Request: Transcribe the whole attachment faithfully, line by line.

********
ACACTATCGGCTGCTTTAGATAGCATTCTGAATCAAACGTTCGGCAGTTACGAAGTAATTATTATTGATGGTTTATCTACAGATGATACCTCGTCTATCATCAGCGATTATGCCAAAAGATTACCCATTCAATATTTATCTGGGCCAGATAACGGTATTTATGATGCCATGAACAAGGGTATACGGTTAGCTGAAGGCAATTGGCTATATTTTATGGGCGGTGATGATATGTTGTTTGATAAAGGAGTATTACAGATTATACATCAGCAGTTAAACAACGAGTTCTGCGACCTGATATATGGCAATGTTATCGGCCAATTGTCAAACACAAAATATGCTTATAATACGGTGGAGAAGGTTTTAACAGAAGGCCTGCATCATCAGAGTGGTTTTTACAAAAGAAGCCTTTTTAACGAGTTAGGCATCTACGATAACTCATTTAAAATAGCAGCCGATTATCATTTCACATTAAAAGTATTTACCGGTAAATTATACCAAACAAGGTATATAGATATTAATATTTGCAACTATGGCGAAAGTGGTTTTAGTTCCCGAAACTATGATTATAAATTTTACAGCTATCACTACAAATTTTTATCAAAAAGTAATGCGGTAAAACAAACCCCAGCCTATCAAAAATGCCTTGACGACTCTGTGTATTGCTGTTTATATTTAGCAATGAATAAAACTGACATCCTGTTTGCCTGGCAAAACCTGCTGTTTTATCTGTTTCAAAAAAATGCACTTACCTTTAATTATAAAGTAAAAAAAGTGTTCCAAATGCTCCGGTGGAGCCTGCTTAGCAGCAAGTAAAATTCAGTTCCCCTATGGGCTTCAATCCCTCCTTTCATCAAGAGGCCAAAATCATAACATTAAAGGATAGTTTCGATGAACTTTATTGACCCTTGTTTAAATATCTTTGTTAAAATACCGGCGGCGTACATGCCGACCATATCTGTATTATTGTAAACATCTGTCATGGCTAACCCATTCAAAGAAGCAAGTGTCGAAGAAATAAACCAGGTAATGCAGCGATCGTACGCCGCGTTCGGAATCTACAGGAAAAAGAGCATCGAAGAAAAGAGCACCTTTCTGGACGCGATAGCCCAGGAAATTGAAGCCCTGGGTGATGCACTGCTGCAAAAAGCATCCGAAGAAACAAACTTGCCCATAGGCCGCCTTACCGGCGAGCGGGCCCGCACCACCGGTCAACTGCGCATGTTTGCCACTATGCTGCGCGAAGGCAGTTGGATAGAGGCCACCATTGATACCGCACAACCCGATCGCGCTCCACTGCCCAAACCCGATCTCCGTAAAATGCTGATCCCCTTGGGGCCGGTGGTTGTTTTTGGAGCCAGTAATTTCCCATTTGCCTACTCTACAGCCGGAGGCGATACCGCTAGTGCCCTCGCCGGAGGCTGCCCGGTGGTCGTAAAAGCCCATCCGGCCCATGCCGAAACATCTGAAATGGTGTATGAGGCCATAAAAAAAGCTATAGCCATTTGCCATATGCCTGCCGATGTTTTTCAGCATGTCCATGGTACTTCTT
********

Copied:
ACACTATCGGCTGCTTTAGATAGCATTCTGAATCAAACGTTCGGCAGTTACGAAGTAATTATTATTGATGGTTTATCTACAGATGATACCTCGTCTATCATCAGCGATTATGCCAAAAGATTACCCATTCAATATTTATCTGGGCCAGATAACGGTATTTATGATGCCATGAACAAGGGTATACGGTTAGCTGAAGGCAATTGGCTATATTTTATGGGCGGTGATGATATGTTGTTTGATAAAGGAGTATTACAGATTATACATCAGCAGTTAAACAACGAGTTCTGCGACCTGATATATGGCAATGTTATCGGCCAATTGTCAAACACAAAATATGCTTATAATACGGTGGAGAAGGTTTTAACAGAAGGCCTGCATCATCAGAGTGGTTTTTACAAAAGAAGCCTTTTTAACGAGTTAGGCATCTACGATAACTCATTTAAAATAGCAGCCGATTATCATTTCACATTAAAAGTATTTACCGGTAAATTATACCAAACAAGGTATATAGATATTAATATTTGCAACTATGGCGAAAGTGGTTTTAGTTCCCGAAACTATGATTATAAATTTTACAGCTATCACTACAAATTTTTATCAAAAAGTAATGCGGTAAAACAAACCCCAGCCTATCAAAAATGCCTTGACGACTCTGTGTATTGCTGTTTATATTTAGCAATGAATAAAACTGACATCCTGTTTGCCTGGCAAAACCTGCTGTTTTATCTGTTTCAAAAAAATGCACTTACCTTTAATTATAAAGTAAAAAAAGTGTTCCAAATGCTCCGGTGGAGCCTGCTTAGCAGCAAGTAAAATTCAGTTCCCCTATGGGCTTCAATCCCTCCTTTCATCAAGAGGCCAAAATCATAACATTAAAGGATAGTTTCGATGAACTTTATTGACCCTTGTTTAAATATCTTTGTTAAAATACCGGCGGCGTACATGCCGACCATATCTGTATTATTGTAAACATCTGTCATGGCTAACCCATTCAAAGAAGCAAGTGTCGAAGAAATAAACCAGGTAATGCAGCGATCGTACGCCGCGTTCGGAATCTACAGGAAAAAGAGCATCGAAGAAAAGAGCACCTTTCTGGACGCGATAGCCCAGGAAATTGAAGCCCTGGGTGATGCACTGCTGCAAAAAGCATCCGAAGAAACAAACTTGCCCATAGGCCGCCTTACCGGCGAGCGGGCCCGCACCACCGGTCAACTGCGCATGTTTGCCACTATGCTGCGCGAAGGCAGTTGGATAGAGGCCACCATTGATACCGCACAACCCGATCGCGCTCCACTGCCCAAACCCGATCTCCGTAAAATGCTGATCCCCTTGGGGCCGGTGGTTGTTTTTGGAGCCAGTAATTTCCCATTTGCCTACTCTACAGCCGGAGGCGATACCGCTAGTGCCCTCGCCGGAGGCTGCCCGGTGGTCGTAAAAGCCCATCCGGCCCATGCCGAAACATCTGAAATGGTGTATGAGGCCATAAAAAAAGCTATAGCCATTTGCCATATGCCTGCCGATGTTTTTCAGCATGTCCATGGTACTTCTT